Following up on my previous message about Teshuva (repentance) in Harry Potter and the Deathly Hallows, a commenter wrote that I had left out Percy. Big omission! Percy is one of the most notable examples of teshuva in the book.
(Note, by the way, that I don't mean below to base moral lessons on characters as if they really exist. Yes, the books are fiction. But I believe that J. K. Rowling wrote them with a keen eye for human psychology, and that we can use the characters to explore moral lessons based on the way that G-d has built human psychology.)
In the Yom Kippur vidui (confession) service, we repeatedly refer to mistakes that we made because of "Timhon Levav," confusion of the heart, and "kashyut oref," usually translated as stubbornness. The idea in these two confessions, I think, is that people have a tendency to become very invested in what we think is true, basing our actions on huge sets of facts that follow, or that we think follow, from a small set of beliefs. Since our actions are based on our entire belief systems, it's very hard to admit that we've made a mistake, since it would require us to reexamine everything we believe.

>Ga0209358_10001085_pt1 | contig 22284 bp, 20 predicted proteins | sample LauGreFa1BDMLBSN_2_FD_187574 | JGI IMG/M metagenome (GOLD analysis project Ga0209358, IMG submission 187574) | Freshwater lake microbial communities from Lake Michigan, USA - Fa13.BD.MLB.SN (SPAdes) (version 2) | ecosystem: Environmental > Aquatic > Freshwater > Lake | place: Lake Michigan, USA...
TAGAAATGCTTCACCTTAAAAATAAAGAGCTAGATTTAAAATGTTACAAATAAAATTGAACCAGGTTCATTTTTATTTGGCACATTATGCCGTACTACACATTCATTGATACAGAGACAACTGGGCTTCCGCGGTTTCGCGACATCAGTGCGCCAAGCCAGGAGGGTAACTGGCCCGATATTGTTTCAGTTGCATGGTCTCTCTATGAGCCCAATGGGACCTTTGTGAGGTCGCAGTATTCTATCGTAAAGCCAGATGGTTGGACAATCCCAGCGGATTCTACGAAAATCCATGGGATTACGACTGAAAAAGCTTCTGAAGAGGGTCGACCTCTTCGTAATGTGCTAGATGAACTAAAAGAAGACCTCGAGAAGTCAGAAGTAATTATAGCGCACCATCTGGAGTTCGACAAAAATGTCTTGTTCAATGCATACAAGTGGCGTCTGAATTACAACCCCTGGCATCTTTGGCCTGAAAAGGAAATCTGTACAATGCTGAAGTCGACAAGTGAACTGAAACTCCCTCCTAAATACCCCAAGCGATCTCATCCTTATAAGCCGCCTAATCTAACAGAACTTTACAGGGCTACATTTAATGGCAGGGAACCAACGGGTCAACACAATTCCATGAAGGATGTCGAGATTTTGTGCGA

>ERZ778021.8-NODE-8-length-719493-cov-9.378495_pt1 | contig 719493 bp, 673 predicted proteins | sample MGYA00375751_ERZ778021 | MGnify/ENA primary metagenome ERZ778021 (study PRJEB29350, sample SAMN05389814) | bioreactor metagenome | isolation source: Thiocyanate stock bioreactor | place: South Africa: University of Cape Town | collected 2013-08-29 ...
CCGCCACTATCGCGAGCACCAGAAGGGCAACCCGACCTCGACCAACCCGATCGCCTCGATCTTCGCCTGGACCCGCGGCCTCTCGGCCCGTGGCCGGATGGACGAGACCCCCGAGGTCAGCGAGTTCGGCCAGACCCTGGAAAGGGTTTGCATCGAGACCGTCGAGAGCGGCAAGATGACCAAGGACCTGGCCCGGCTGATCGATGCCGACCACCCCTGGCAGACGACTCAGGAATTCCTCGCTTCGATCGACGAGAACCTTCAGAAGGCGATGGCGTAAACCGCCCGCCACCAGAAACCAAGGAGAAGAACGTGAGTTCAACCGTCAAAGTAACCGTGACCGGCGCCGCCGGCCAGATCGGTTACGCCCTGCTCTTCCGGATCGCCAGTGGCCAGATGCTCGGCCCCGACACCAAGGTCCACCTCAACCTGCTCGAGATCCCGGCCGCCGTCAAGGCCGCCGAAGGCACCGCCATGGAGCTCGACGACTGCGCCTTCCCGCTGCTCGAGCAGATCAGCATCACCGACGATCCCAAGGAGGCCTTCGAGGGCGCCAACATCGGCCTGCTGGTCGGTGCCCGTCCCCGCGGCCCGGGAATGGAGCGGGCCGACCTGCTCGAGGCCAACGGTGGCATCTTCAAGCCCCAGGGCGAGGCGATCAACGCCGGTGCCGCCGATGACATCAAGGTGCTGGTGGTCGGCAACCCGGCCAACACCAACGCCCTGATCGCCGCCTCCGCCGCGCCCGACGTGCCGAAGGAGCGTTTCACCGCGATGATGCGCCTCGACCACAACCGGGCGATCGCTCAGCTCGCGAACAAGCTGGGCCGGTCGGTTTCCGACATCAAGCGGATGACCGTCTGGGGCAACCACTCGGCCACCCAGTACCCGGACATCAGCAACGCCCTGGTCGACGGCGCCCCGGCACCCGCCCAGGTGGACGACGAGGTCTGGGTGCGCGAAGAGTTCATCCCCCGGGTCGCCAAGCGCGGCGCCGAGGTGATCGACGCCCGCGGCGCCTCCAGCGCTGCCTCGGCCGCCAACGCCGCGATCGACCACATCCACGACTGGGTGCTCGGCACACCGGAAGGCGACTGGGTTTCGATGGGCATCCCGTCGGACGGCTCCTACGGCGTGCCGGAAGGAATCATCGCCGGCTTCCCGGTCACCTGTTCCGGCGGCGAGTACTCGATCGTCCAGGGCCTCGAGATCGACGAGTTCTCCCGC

But this is the lesson of Percy. Even after years of sticking with our belief systems, believing that we're right, we still have the power to reexamine our belief systems to find things that we want to change.
In the final few Harry Potter books, Percy stuck to his beliefs, since they were all predicated on a view of the world that he was convinced was right. But once he was really pushed to think about it, for his own internal reasons and not because of outside pressure, the house of cards that he was believing in fell to the ground. In the end, he not only changed sides in the fight against Voldemort, but changed all those aspects of his life that were built on that house of cards.
It's also important to note, by the way, that Percy couldn't make this change when pushed by others. He had to realize it himself and make the changes to his beliefs from within. This is because the house of cards of beliefs could answer the claims that others were making. He could only realize the mistakes when he was forced in his own mind to think about the underpinnings of his beliefs. I think that this is worth thinking about for all parents, teachers, and others who try to help others improve -- core changes often need to come from within.
Ultimately, I think that the type of teshuva exemplified by Percy is what we're meant to do during the month leading up to Rosh HaShana, and during the time period between Rosh HaShana and Yom Kippur. As I quoted in the Harry Potter and Torah chapter on Destiny and Decisions, the midrash tells us that if we repent properly during the time between Rosh HaShana and Yom Kippur, G-d will credit us on Yom Kippur as if we were entirely new people.
NOTE that I posted a follow-up message, with more elaboration, here: